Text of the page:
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A03: Market failures and family policies

The research program of the previous funding period made a large step forward in understanding the impact of specific frictions on the economic decision-making of families. The evolving research program for the next funding period builds on these important insights and is now centered around the different dimensions of family life that are affected by these frictions. These dimensions stretch from the labor market and career dynamics, over families dealing with the Covid-19 pandemic, to marriage, divorce, and fertility decisions. The common theme in the exploration of these topics will be how frictions affect economic behavior with a focus on families.

Families interact with market frictions in three important ways. First, family life may amplify existing frictions, such as labor search frictions, when multiple family members need to coordinate their labor market opportunities. Second, frictions that are particular to the family (such as limited commitment or asymmetric information in the family) will have effects on other parts of economic life like career decisions of spouses or savings behavior. Third, the family is also an important source of insurance so that it can mitigate market frictions (e.g., women entering the workforce in response to a husband’s job loss).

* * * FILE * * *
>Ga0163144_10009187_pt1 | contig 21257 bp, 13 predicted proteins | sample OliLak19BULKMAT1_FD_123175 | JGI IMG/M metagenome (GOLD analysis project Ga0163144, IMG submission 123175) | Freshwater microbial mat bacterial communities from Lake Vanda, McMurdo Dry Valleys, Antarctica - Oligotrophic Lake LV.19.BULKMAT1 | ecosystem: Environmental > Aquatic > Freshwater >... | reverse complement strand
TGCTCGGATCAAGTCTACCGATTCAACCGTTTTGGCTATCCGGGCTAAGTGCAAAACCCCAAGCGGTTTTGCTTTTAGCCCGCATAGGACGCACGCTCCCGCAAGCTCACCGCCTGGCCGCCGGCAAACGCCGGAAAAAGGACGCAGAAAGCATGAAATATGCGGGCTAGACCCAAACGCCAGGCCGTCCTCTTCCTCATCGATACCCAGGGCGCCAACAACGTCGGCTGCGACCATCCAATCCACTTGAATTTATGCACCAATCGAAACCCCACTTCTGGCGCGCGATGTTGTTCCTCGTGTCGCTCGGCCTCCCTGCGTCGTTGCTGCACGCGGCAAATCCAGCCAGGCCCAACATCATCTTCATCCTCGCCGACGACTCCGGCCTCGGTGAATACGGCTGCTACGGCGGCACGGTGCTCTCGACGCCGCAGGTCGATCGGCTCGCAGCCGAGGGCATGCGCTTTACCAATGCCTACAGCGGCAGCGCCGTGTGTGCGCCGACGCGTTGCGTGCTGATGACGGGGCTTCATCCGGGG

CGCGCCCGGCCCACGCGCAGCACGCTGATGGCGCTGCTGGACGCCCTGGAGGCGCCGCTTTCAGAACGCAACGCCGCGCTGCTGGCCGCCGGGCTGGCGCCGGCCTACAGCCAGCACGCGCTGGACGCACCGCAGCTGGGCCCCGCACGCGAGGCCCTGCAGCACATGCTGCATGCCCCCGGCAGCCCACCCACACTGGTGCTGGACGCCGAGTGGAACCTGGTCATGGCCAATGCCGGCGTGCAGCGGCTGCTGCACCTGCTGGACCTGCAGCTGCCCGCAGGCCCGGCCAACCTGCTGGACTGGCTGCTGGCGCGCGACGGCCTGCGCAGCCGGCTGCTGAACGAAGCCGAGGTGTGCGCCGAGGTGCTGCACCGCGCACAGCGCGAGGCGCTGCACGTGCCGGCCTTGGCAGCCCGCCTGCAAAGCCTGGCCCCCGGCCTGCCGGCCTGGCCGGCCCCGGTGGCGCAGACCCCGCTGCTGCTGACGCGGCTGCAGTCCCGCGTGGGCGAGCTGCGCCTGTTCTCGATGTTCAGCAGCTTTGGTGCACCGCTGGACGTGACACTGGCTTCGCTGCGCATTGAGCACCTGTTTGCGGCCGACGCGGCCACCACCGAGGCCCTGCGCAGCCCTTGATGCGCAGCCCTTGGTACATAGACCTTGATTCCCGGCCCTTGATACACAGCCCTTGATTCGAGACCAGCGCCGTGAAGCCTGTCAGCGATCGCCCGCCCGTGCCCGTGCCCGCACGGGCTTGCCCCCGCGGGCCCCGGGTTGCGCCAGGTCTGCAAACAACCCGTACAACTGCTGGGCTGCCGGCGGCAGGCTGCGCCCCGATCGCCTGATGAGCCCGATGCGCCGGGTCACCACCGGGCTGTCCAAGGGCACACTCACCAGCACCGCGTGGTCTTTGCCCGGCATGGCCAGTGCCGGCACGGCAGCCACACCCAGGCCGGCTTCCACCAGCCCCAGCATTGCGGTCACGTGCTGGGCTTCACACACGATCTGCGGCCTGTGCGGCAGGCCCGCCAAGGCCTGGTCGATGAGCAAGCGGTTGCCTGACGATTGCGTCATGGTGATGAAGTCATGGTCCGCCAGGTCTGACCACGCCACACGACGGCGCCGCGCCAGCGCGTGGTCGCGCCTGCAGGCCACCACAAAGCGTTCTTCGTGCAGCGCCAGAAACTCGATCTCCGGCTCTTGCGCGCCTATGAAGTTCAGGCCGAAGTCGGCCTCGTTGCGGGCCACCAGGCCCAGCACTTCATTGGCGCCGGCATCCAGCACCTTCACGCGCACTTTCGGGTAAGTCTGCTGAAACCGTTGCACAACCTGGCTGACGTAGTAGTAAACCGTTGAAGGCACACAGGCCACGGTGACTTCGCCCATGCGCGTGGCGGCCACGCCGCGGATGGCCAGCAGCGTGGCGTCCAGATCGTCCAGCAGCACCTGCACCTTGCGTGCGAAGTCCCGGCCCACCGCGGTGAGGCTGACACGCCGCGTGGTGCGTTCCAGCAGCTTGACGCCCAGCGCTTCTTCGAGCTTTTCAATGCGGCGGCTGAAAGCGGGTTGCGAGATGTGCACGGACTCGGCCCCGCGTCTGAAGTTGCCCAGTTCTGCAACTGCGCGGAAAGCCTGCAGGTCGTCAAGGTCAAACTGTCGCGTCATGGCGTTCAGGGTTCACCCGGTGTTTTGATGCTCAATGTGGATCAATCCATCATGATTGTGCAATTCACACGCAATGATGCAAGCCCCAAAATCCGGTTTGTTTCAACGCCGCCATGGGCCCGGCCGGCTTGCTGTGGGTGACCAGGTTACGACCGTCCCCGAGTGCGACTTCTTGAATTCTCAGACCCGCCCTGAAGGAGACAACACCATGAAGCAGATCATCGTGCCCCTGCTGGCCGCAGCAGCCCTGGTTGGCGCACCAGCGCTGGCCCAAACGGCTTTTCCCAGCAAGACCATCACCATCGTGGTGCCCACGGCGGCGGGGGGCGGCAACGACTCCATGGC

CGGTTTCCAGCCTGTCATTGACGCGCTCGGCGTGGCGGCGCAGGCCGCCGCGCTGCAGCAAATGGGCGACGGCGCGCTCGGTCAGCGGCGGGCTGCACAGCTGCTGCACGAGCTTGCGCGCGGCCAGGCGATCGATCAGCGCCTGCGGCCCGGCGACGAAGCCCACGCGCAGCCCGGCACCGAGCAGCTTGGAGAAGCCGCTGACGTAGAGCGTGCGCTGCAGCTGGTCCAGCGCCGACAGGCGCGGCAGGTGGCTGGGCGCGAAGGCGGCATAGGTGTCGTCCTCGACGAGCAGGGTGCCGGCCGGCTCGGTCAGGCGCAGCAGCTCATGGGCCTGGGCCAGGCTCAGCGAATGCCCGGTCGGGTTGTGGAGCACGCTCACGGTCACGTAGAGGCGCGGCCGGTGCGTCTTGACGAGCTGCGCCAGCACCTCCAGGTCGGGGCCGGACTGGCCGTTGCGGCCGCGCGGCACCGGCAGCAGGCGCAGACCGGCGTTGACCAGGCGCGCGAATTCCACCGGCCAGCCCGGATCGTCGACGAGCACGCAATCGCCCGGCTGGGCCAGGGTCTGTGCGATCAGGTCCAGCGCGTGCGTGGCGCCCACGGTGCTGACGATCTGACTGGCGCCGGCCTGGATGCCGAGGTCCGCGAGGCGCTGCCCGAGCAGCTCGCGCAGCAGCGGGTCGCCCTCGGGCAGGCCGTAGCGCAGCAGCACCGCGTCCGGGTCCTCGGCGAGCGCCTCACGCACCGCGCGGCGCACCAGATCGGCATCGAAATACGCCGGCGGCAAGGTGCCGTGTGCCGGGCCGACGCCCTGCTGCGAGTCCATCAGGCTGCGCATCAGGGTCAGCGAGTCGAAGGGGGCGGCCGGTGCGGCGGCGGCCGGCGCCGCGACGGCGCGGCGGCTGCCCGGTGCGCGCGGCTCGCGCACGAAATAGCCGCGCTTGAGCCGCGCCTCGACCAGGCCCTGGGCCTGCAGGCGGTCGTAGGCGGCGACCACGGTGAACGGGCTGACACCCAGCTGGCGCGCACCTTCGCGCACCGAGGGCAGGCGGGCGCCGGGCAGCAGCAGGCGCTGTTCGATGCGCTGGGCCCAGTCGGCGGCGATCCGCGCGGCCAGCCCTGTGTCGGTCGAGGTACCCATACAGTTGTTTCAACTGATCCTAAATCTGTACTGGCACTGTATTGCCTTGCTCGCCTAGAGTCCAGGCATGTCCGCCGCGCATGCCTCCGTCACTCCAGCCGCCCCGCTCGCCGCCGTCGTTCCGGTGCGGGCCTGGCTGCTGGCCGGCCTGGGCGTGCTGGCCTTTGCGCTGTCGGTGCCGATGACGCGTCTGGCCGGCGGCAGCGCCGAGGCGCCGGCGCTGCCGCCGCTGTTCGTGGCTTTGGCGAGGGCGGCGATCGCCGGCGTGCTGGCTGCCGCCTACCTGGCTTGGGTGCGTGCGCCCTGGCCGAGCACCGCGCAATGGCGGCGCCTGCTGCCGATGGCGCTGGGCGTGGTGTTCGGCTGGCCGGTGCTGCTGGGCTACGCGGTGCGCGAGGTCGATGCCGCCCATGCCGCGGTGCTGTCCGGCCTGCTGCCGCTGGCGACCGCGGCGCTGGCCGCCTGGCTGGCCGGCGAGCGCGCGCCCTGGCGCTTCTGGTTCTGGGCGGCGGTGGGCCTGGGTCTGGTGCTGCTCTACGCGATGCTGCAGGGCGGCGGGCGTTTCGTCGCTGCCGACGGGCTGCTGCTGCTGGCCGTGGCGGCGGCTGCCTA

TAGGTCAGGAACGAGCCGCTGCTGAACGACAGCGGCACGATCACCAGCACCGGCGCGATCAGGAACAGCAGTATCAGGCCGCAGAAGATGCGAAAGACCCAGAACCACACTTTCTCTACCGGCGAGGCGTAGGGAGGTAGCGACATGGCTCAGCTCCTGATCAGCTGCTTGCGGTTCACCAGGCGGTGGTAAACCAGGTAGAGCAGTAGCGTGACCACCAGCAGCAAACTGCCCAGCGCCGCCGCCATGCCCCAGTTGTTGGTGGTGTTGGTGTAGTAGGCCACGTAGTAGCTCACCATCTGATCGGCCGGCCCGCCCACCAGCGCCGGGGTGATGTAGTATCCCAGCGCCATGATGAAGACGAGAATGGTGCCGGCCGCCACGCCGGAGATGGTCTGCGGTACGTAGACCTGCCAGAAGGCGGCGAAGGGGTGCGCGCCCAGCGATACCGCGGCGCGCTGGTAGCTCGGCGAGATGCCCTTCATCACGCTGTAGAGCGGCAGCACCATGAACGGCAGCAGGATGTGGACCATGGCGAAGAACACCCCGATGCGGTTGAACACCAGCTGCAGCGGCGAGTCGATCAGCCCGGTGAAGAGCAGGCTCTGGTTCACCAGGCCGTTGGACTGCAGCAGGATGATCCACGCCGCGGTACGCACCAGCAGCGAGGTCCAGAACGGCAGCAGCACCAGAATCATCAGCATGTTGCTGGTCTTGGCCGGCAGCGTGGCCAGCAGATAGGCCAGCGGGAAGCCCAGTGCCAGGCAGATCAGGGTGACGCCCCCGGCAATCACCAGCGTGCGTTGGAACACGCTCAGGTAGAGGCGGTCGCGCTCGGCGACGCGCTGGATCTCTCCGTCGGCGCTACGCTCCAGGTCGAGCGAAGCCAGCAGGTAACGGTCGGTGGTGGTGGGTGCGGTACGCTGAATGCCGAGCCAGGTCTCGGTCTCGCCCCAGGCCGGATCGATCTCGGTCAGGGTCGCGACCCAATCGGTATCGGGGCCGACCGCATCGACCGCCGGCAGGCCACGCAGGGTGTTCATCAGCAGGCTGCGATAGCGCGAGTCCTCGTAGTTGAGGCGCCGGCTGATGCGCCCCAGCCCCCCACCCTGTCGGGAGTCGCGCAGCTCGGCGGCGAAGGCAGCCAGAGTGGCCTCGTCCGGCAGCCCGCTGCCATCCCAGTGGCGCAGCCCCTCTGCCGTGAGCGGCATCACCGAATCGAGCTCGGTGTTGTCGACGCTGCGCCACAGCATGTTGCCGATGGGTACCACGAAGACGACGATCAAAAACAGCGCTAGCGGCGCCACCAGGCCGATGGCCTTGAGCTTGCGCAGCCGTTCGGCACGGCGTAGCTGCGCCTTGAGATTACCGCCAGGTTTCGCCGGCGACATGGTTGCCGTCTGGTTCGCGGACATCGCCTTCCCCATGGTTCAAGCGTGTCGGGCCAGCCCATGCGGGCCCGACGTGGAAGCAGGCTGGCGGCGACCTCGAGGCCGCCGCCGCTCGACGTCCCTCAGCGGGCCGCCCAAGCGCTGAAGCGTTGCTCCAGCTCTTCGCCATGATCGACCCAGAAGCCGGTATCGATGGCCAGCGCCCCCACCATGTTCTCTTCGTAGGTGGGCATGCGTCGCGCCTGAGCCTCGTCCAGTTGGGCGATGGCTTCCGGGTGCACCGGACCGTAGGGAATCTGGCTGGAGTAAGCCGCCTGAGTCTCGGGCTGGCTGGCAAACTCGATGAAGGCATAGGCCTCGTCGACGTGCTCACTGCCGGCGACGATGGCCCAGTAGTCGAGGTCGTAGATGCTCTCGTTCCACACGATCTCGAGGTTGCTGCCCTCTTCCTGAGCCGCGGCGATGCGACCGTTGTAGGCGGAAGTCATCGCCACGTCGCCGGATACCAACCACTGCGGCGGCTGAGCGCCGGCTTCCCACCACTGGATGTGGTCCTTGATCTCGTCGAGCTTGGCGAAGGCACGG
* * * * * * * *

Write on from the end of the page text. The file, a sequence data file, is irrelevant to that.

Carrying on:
The proposed research program builds on the established strength of its members and will combine theoretical and applied work. As goals of the research program, we aim at developing positive theories and normative policy recommendations for several countries, among them Germany, Korea, Austria, the Netherlands, and the United States.


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